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You may well remember Annie Proulx’s first book, The Shipping News – a bestseller adapted to film, or her story “Brokeback Mountain,” which became an Oscar-winning movie. In Barkskins, Proulx, 81 – still brilliant and lively – tells us all she knows about the fate of the trees in North America. Starting at the time the French arrived with iron axes, her reach over the next three-plus centuries and the research behind it are astounding, if a bit too much. (The book stretches for 700 pages.)

But before reading more, search your shed or cellar for a rusting axe your ancestors may have left behind. Find a tree you’d planned to cut with a chainsaw, and with your axe, try to fell the tree. Most of us won’t even get through the felling cut before getting tuckered out. Now, imagine trees – covering the millions of acres from here to the prairies and tundra – being cut by axes. Those not cut for lumber were girdled, pulled down after their roots rotted, or burned. Smoke filled the skies over vast areas of the continent. The advent of crosscut saws and chainsaws sped the process.

In her rambling novel, Proulx follows the families of Mi’kmaq, French, and English woodsmen as they branch out over a score of generations around the Atlantic coast, up its rivers, then west, directly and indirectly sending millions of logs down streams to ports or railroad spurs where ships and trains took them away. The businessmen among them left their axes behind and became wood-mongers on a devastating scale.

Because of hybridization and the forceful imposition of new acquisitive cultures, the Mi’kmaq and other Native Americans who depended on forests disappeared within a few generations. Their miseries are the sad networks that tie Proulx’s chapters together. Their descendants still vaguely remembered woodland ways and wished they had them back. Even after assimilation, as the percentage of Mi’kmaq DNA in their genomes declined, they sensed something was missing. Proulx is not on the side of the newcomers, who saw trees as money, rather than as sources of life almost as important as air and water.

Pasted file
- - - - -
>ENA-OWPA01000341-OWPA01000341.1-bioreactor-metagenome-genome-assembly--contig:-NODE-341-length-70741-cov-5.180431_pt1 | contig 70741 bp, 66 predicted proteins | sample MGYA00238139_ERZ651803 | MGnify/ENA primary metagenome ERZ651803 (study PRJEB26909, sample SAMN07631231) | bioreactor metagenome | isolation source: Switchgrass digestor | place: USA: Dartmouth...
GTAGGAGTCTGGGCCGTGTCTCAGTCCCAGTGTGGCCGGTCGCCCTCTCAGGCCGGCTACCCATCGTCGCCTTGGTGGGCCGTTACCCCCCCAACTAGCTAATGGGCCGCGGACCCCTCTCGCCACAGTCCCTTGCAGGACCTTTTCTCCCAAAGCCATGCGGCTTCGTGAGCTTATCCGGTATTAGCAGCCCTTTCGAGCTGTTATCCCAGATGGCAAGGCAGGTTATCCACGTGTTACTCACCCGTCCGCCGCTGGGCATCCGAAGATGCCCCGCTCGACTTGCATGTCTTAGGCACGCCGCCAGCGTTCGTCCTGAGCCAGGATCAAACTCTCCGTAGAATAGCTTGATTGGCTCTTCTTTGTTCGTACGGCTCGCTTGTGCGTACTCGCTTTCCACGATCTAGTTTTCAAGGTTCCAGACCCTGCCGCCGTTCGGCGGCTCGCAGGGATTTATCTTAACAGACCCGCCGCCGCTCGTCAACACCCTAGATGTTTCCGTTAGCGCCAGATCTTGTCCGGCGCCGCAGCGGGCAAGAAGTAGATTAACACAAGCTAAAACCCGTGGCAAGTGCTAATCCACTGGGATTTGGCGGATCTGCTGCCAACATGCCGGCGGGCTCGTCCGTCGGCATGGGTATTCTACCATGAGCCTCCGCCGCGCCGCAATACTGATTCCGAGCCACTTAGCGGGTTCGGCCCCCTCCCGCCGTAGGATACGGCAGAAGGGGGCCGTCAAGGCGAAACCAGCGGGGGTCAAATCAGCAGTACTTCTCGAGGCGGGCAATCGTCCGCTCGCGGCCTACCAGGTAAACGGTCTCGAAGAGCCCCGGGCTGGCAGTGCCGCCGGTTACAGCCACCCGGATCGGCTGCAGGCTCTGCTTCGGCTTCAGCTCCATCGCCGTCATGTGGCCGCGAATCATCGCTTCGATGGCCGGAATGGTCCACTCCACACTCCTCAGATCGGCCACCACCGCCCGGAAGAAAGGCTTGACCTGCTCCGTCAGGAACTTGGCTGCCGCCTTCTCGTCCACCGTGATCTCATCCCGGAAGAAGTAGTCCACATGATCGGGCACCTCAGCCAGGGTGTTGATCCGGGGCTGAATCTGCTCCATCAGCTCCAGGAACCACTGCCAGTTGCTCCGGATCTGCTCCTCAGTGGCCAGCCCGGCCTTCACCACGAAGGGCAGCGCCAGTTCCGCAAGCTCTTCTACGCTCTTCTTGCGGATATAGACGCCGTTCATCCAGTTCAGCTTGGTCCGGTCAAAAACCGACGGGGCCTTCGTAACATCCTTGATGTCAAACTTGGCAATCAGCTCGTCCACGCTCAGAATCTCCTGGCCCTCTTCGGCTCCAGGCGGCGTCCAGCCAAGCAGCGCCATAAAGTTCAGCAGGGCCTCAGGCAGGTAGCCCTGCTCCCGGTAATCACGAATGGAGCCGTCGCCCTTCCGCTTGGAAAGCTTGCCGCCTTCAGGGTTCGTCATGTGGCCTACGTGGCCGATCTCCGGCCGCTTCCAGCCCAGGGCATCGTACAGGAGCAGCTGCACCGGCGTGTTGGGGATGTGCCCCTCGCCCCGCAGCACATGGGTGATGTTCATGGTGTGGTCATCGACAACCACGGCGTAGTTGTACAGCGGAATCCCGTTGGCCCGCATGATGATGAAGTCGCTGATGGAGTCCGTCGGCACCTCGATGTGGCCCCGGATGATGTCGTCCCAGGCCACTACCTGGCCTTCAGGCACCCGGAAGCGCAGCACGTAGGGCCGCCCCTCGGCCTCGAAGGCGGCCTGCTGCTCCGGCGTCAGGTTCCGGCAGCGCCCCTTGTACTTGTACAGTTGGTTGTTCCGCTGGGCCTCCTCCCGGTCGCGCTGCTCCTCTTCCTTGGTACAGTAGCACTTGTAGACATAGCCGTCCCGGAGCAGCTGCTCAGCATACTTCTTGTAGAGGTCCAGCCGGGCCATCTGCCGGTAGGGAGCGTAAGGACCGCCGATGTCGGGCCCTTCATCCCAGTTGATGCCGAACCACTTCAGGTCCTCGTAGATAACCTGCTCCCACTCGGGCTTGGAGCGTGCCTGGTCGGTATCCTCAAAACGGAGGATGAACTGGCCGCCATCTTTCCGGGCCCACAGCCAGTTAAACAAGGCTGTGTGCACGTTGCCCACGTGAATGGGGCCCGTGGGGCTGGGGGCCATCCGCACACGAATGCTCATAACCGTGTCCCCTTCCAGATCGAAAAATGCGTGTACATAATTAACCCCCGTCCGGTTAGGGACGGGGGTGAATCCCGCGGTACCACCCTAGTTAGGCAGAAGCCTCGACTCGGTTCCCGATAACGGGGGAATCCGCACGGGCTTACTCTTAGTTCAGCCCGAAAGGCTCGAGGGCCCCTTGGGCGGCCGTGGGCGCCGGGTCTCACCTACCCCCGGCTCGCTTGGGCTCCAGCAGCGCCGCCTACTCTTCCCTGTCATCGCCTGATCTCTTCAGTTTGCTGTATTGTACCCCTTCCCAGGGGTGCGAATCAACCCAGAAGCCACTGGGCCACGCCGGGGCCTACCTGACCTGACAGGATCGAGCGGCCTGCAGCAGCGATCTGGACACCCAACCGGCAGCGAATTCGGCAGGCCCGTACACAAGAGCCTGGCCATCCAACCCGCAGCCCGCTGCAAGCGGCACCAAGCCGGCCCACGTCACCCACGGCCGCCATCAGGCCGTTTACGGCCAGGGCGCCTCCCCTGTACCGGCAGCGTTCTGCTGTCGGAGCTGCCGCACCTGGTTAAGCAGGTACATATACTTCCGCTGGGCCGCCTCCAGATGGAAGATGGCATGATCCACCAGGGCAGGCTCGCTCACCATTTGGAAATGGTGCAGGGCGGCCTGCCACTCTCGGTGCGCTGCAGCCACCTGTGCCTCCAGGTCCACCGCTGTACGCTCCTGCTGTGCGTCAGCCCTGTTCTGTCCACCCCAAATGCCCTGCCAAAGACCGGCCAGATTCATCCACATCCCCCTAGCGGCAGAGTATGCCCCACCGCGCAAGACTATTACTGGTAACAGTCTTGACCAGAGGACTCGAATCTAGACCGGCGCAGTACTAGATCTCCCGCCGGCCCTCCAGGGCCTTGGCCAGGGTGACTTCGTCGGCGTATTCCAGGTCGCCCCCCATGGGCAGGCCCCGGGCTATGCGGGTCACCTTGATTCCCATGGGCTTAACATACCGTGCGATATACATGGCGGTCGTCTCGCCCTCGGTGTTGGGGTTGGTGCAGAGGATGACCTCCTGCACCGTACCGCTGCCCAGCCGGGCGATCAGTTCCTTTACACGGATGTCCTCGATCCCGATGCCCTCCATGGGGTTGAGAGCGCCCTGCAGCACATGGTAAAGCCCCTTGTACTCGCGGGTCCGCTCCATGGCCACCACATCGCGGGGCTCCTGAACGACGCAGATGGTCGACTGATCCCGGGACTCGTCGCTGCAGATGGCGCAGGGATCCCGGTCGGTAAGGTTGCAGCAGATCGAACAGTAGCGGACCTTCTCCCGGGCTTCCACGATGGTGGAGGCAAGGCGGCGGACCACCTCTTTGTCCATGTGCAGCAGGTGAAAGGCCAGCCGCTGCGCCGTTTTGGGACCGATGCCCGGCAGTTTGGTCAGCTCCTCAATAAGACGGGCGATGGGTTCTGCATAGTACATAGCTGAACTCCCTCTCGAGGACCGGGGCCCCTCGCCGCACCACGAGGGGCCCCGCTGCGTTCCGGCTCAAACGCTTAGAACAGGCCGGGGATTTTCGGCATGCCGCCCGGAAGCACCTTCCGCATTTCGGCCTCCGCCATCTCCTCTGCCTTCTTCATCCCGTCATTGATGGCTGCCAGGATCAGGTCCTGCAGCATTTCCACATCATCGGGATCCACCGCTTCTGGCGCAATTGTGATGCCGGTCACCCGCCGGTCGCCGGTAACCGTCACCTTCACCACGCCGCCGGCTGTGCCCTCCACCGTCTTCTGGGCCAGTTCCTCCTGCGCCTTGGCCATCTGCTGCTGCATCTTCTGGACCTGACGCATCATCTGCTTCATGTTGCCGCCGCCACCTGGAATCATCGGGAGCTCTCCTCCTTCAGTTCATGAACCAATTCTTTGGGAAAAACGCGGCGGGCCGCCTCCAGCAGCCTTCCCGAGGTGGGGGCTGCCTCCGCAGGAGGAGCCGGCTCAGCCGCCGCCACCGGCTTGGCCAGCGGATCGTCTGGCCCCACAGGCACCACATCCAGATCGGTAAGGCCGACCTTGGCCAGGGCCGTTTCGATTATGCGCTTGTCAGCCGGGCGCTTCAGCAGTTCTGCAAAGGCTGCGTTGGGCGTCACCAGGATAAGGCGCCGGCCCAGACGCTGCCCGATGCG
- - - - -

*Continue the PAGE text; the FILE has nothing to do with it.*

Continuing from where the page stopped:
The importance of this novel is in the story of tree-cutting on a massive scale, a story that’s rarely told and studied by few. Proulx tells of the times of her own French and English ancestors, going back to 1650, in a dramatic way. The newcomers were tough in different ways: in business boardrooms, in filthy logging camps, in their carelessness. Whether French, Indian, or English, they became American capitalists and exploited workers with a vengeance.

Barkskins is a monumental attempt at telling a shady part of American history. As literature, it may fail, which – as a fan of Proulx – I find hard to say. But take your time; wade on through Barkskins; endure the hardships and losses hardly hinted at in our schools. You are in for a re-education. Take some of her wild tales with a grain of salt, at the same time recognizing that the author, in using them, gets close to the truth when describing ambitious men here and abroad who took over with the blessings of absent kings and succeeded while most of their workers simply died and were forgotten. Nothing new in that, but Proulx’s book reminds us, once again, that we might do better.